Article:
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Everything posted by Drosera

  1. Very well stated! And though I slammed Dice, I ****MUST**** say, he appeared on Arsenio Hall's talk show many years back. Hall just kept saying, "Ya gotta be clean"... "ya gotta be clean"... Arsenio provided the slapstick relief THAT night. Dice went out and was CLEAN and HILARIOUS. Not even a great grandmother would have been offended... His stage act is filthy. But it's well-tooled filth and equally hilarious.. and it's what evidently sells. I think he's along the lines of Alice Cooper... his act serves as a catharsis...(Alice's quote about his own concerts). That modern
  2. 1. How would you compare Abbott and Costello's style of verbal slapstick in this clip with Groucho and Chico's style from Daily Dose #6? This clip, of Abbott and Costello, relies more heavily on props and setting than Groucho and Chico's.... and, in my opinion, it's not one of their more complex verbal exchanges. A&C is, in this case, less rapid fire than G&C. Part of the charm in both cases draws on the familiarity we have w/ their characters. 2. Wes Gehring's observation about the "polish" of Abbott and Costello's comedy routines is also a criticism of today'
  3. When I Googled it... it referred disparagingly to someone who eat earwax...
  4. Good evening. I took the first quiz without incident and was scored immediately. The next time I logged on, my Dashboard says I have no enrollments. I am able to hop to any of the other pages via the history on my pc and they're fine. It does show the current time as well as my quiz score from earlier, so I guess I'm not too concerned... as long as I'm still enrolled, which I guess I am as is does offer the "drop this course" option. lol Just letting you know about the odd wrinkle. Thanks so much. Have a great, safe weekend! Lisa aka Drosera
  5. I'm looking forward to the Professor's comments as well. JohnT3 When I saw "Mickey" listed as one of our titles I thought, "Surely that's not the Mickey I watched ages back. That's not slapstick." I revisited it, for class, and it is, indeed, one and the same... but a couple of thoughts occurred to me, since I was keeping in mind our given "slapstick requirements". We're approaching slapstick from a comedic perspective for the most part, [ WK1.2's "Slapstick, a type of physical comedy", "Outrageous make-believe violence has always been a key attraction of slapstick comedy,", ""slap
  6. 1. What elements (set design, costume, prop, camera placement, acting) make this gag effective as visual comedy? I think what makes this, and most of Keaton's work, effective is that no matter how absurd the props are (the porch railing, light as a feather piano, saggy ceiling), Keaton takes it all in stride and meets the task at hand head-on; as we so often have to do in life. I think that's part of his tremendous appeal all these years later. This would fall under "content" rather than any of the aforementioned aspects. The set and props are outlandish. We know from the very beginning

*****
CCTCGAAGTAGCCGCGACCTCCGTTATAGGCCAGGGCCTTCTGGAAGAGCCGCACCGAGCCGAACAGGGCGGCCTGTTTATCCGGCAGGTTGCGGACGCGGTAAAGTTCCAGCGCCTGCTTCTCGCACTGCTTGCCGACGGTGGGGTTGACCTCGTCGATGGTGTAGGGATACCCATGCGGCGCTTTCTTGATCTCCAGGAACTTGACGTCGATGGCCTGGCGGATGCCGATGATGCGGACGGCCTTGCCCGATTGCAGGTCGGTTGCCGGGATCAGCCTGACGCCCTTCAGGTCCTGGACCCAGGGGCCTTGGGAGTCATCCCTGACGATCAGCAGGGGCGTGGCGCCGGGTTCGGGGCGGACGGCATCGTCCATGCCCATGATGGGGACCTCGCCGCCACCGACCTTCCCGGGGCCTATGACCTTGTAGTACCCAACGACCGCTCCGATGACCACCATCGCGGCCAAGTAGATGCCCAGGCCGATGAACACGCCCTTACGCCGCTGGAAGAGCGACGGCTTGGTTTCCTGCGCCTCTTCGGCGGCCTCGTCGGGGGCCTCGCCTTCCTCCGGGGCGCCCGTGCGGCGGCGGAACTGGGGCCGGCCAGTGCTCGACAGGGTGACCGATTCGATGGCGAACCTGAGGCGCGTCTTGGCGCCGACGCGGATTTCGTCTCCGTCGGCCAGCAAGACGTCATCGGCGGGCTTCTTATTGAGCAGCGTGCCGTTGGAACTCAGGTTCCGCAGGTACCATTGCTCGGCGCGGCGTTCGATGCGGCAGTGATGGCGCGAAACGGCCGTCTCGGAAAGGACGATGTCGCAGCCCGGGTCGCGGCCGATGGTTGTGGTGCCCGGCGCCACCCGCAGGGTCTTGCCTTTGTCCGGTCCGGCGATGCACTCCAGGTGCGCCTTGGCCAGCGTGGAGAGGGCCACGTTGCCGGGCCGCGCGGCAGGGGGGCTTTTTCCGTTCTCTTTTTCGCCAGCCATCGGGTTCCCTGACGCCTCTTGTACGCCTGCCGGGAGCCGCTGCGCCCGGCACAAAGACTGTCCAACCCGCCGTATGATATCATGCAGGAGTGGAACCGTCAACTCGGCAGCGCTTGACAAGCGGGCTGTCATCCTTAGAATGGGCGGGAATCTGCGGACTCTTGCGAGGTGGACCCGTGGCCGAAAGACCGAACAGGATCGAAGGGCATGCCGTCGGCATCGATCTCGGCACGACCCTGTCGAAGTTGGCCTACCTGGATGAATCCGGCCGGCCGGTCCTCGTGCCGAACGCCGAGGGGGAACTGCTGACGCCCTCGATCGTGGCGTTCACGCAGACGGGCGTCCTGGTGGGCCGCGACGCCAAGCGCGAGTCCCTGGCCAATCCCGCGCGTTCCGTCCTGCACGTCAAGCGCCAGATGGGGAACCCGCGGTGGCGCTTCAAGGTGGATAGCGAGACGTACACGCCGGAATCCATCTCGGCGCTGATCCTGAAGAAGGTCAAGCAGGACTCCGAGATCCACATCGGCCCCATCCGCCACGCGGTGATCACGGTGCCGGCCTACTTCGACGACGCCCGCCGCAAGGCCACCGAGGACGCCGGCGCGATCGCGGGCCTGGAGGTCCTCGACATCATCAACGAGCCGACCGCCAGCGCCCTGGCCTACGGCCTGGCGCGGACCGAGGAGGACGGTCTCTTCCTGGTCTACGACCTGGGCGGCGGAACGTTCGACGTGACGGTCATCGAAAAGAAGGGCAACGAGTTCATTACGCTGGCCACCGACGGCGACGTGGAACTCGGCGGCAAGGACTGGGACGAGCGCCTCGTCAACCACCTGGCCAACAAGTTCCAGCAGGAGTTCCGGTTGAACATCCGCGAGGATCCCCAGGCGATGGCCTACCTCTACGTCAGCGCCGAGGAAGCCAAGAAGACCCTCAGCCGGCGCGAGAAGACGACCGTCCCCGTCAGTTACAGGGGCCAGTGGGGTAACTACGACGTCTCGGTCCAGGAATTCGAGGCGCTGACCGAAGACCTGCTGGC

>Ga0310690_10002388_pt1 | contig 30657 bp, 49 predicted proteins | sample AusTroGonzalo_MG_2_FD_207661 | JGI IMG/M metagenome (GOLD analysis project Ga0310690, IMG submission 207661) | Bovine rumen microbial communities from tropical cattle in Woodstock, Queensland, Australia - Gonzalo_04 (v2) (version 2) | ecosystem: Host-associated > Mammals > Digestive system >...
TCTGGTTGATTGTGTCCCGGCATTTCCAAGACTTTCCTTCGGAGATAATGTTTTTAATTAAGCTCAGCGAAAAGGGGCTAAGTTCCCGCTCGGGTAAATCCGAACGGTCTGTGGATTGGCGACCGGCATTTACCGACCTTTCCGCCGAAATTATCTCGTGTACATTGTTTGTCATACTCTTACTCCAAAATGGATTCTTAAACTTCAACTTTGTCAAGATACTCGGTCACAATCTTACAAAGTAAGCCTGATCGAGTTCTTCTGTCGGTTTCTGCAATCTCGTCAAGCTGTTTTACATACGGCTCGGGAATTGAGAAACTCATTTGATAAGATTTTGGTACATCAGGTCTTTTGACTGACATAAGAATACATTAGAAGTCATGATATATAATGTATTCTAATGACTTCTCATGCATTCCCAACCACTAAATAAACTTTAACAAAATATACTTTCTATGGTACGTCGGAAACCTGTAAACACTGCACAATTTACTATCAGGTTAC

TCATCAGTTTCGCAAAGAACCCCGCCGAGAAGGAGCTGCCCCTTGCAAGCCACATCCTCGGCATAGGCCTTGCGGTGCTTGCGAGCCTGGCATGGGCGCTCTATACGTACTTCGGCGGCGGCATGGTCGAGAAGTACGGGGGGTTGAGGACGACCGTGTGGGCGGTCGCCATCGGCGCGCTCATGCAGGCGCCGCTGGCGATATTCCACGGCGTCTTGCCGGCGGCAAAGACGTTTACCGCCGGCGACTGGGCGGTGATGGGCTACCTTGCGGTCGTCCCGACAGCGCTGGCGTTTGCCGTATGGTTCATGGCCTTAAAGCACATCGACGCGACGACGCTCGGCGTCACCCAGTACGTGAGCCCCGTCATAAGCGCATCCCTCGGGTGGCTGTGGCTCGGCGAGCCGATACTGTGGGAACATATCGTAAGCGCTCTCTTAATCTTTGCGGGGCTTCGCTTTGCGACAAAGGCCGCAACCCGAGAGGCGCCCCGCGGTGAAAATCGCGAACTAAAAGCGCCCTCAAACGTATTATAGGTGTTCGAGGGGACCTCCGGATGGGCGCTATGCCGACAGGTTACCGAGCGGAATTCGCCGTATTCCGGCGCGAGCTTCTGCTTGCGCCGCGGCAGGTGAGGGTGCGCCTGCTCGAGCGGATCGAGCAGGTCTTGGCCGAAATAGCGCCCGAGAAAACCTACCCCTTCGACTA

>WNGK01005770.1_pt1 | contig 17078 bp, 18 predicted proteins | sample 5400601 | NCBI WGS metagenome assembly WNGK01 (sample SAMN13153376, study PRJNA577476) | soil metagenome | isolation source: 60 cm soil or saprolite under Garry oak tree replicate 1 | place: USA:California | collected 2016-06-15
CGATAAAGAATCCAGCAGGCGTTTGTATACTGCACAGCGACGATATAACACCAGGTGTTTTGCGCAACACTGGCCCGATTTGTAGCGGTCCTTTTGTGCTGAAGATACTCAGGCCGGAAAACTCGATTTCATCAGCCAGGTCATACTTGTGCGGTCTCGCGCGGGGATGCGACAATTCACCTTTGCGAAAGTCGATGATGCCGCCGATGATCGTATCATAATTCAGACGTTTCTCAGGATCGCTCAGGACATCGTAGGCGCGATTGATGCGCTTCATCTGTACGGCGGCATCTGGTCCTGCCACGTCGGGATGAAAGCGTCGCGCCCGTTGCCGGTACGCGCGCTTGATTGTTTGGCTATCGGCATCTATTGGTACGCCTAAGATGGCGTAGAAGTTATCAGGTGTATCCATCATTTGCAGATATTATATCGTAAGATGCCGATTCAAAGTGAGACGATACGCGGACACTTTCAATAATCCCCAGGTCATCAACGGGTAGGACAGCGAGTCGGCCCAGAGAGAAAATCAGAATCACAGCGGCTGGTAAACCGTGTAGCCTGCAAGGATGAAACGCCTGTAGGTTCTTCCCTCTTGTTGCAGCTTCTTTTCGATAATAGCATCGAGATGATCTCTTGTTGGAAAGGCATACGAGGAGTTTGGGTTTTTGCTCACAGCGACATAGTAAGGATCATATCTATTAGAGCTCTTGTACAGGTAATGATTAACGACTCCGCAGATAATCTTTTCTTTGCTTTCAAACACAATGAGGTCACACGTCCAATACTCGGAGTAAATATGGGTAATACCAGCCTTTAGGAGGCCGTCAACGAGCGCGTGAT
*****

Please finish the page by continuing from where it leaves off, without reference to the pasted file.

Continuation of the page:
7. I love remakes. I love comparing them to each other and to the original source material, if it is existent. These two Coney Island clips strike me (pun intended) more along the lines of musical embellishment than cinematic remakes in the respect that Lloyd took the clip and owned it. He greatly expanded and tweaked it until only the initial setting / concept was left... and that was left far behind as it was a springboard for the film. Such basic alteration is beautifully illustrated in Amadeus... when Mozart plays Salieri's "March of Welcome". He tweaks the ending which then leads
  8. Of Compilations & Kings .... I adore Silent films... having now sat and snoozed through the "The Golden Age of Comedy" I can honestly say it does them NO SERVICE. Gratuitous pie fights and chase scenes are, to me, just as boring then as they are in today's modern era (Fast and Furious is a prime example ~ oye, shoot me, please!) Perhaps with vehicles being fairly new, back then, they were more exciting. I don't know. Ah, Perspective, thou art a troublesome waif. The only saving grace to car chases of old IS the old cars.. they're pretty cool! There are so many other WONDERFUL Sile
  9. Not too long ago I watched a bio on Keaton... the day or day before he did the second house falling / window scene he was in a terrible place in his actual life.. He'd just been served divorce papers, was broke, and told that very day that his studio was closing down. It was stated he went into that scene not caring if he lived or died. Meh.... perhaps. Though if he'd wanted to die, it was presented to him on a gold platter that day, which he thankfully did not accept!
  10. 1. Similar to Agee and Youngson's perspective in Daily Dose #1, Canby makes a claim at the end of his analysis that there is something missing into today's visual comedies when compared to the silent classics. Do you agree or disagree with Canby? Like so many others here, I'm going to disagree with Canby.... but for a different reason (though I only read through the last four pages of comments ~ forgive me is someone early on mentioned this).... As soon as I queued this clip, and the music started, it smacked of Bugs Bunny. As the scene progressed, it has Bugs written all OVER it....
  11. So, like everyone else.. all of whom made WONDERFUL points.. here are my two cents. 1. Do you agree or disagree with Agee and Youngson's statements that the silent films from 1912 – 1930 constituted "comedy's greatest era" or its "golden age?" Why or why not? Looking back AT the years in question, with a broader expanse to take into account, I would say that 1912 - 1930 constituted "comedy's greatest slapstick era" and was slapstick's "golden age". Gags were concise and to the point. Even the longer gags evolved. IE Buster's cow gag in "Go West" progressed and moved the plot along